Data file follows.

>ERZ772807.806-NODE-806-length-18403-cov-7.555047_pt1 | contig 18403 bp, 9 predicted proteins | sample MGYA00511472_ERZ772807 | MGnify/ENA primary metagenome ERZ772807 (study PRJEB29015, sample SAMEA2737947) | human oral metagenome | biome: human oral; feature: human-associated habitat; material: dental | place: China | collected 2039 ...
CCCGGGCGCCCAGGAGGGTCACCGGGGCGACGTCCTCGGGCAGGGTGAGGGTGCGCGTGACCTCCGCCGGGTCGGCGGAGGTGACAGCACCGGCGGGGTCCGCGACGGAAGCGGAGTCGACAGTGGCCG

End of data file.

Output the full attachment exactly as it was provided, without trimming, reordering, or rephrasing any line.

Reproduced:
>ERZ772807.806-NODE-806-length-18403-cov-7.555047_pt1 | contig 18403 bp, 9 predicted proteins | sample MGYA00511472_ERZ772807 | MGnify/ENA primary metagenome ERZ772807 (study PRJEB29015, sample SAMEA2737947) | human oral metagenome | biome: human oral; feature: human-associated habitat; material: dental | place: China | collected 2039 ...
CCCGGGCGCCCAGGAGGGTCACCGGGGCGACGTCCTCGGGCAGGGTGAGGGTGCGCGTGACCTCCGCCGGGTCGGCGGAGGTGACAGCACCGGCGGGGTCCGCGACGGAAGCGGAGTCGACAGTGGCCG